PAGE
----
Zofran, is an anti-nausea medication that is commonly prescribed for post surgical, chemotherapy and morning sickness patients over the past 20 years. According to experts, recent medical studies have found pregnancy side effects that may increase the risk of severe and debilitating birth defects in children.
Patients have blamed GlaxoSmithKline’s failure to adequately research their medication or warn about the risk of congenital malformations. Parents and injured children are filing Zofran birth defect lawsuits throughout the United States who have developed, Cleft Lip, Cleft Palate and severe Heart Defects, especially Atrial Septal Defect and Ventricular Septal Defect.
What is Zofran?
Zofran (generic ondansetron) is a prescription medication approved in 1991 for treatment of nausea and vomiting associated with chemotherapy or following surgery. Over the past decade, it has been widely prescribed off-label for morning sickness in pregnant women, and there is a lack of evidence to prove that it is safe for the unborn child.
Zofran is available in a pill form, oral solution or in an injection. Zofran is a member of a class of drugs known as 5-HT3 receptor antagonists, and works by blocking the actions of serotonin.
Zofran Medical Studies
Several medical studies have highlighted the risk of Zofran side effects, including cleft palate, cleft lip and congenital heart problems, especially atrial septal defects or ventricular septal defects.
Zofran has never been approved for use by pregnant women, and it is widely promoted as a morning sickness drug off label.
In 2006, a Hong Kong study found that Zofran crosses the placenta when taken by pregnant women. The researchers called for more studies to be conducted on the fetal effects of Zofran on unborn children.
In 2011, as part of the National birth Defects Prevention Study, researchers from Boston found an association between the use of Zofran and an increased risk of birth defects. The researchers found that women who took Zofran had more than double the risk of giving birth to a child with cleft palate malformations.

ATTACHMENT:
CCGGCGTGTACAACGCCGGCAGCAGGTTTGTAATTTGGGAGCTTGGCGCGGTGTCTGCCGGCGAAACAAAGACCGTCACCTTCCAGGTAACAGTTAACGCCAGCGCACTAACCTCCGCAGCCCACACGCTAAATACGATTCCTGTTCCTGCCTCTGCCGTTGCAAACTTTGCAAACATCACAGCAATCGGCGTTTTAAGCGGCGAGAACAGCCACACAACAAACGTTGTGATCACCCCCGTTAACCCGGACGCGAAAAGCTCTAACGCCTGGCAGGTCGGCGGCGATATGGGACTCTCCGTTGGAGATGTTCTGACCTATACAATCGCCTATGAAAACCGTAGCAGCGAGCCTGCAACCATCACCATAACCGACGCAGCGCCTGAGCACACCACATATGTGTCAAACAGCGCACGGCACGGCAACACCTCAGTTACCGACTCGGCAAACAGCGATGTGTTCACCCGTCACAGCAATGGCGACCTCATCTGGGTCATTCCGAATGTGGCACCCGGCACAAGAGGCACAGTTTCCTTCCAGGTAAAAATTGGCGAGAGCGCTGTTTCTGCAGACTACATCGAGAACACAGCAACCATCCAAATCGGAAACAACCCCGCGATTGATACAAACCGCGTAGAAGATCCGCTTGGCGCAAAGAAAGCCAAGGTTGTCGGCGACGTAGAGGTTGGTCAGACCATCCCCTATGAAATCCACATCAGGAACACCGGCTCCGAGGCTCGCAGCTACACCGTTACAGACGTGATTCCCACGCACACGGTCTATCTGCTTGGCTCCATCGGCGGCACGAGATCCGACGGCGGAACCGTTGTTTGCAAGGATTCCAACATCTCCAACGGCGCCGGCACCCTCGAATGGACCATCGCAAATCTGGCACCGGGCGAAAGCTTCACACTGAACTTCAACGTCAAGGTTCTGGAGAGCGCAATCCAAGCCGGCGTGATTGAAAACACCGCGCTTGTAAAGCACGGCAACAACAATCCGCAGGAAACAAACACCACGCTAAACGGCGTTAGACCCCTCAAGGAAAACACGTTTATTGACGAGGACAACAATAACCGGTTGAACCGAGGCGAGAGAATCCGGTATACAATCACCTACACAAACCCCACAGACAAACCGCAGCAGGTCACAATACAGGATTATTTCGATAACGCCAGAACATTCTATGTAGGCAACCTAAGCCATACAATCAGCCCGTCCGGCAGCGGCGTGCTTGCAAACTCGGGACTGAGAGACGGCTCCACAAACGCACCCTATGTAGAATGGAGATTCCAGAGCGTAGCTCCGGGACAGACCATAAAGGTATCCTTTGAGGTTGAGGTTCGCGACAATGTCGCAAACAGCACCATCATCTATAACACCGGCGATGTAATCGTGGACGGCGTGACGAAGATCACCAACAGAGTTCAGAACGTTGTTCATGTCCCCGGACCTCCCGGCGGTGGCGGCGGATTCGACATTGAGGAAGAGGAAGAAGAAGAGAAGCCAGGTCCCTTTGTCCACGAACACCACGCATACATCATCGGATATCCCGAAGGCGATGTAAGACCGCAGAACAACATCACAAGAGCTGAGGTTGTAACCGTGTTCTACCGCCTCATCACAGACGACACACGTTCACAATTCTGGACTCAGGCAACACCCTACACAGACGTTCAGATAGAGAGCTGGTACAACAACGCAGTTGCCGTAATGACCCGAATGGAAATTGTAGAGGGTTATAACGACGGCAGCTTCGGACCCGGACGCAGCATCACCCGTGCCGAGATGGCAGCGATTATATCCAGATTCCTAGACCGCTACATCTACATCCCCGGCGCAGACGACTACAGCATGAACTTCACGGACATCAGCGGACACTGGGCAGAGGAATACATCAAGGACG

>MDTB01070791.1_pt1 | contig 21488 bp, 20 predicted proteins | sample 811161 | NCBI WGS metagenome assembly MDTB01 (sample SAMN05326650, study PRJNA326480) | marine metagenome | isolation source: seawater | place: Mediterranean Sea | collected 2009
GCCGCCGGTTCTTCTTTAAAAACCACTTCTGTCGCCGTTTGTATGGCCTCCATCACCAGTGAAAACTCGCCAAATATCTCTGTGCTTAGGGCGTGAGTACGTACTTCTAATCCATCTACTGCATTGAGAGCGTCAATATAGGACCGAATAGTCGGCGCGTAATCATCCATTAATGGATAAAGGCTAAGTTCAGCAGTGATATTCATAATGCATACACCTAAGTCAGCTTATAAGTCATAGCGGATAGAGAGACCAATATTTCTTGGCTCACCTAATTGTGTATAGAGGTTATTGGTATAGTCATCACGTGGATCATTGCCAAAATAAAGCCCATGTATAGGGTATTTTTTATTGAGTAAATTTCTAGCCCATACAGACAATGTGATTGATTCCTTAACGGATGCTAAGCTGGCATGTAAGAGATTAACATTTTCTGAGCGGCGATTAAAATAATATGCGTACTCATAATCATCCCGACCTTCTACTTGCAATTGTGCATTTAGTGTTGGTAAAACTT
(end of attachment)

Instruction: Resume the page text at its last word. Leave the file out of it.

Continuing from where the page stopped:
In 2012, a study found that women prescribed Zofran during the first trimester may be 2.37 times more likely to give birth to a child with a cleft palate.
In August 2013, a study was presented that found first-trimester of pregnancy Zofran use may double the risk of having a child with heart problems.
In February 2013, a historical cohort study involving more than 600,000 pregnancies in Denmark was reported to find that there was no link between Zofran and birth defects.
Experts found flaws in the study, that the average gestational age of exposure to Zofran was 10 weeks, so more than half of the women involved took Zofran after the baby was no longer at risk of congenital malformations during the first trimester.
This same data was examined by another group of researchers in August 2013, which involved 900,000 pregnancies over a longer period of time. That study found that Zofran doubled the risk of heart defects and may be associated with a 30% increased risk of birth defects overall.
More recently, several Zofran lawsuits have been filed on behalf of children, alleging that the manufacturer failed to adequately warn about the risks associated with use of the drug during pregnancy.
The latest lawsuit was filed in April by Julia Shonkwiler in the U.S. District Court for the Eastern District of Texas. According to Shonkwiler, her son was born with congenital heart defects and brain defects, which will result in the need for multiple surgeries and most likely result in life long permanent injuries.
Shonkwiler blames Zofran, which was prescribed to treat her morning sickness. The family had no history of congenital birth defects, no genetic abnormalities and Shonkwiler previously gave birth to a child who suffered no birth defects.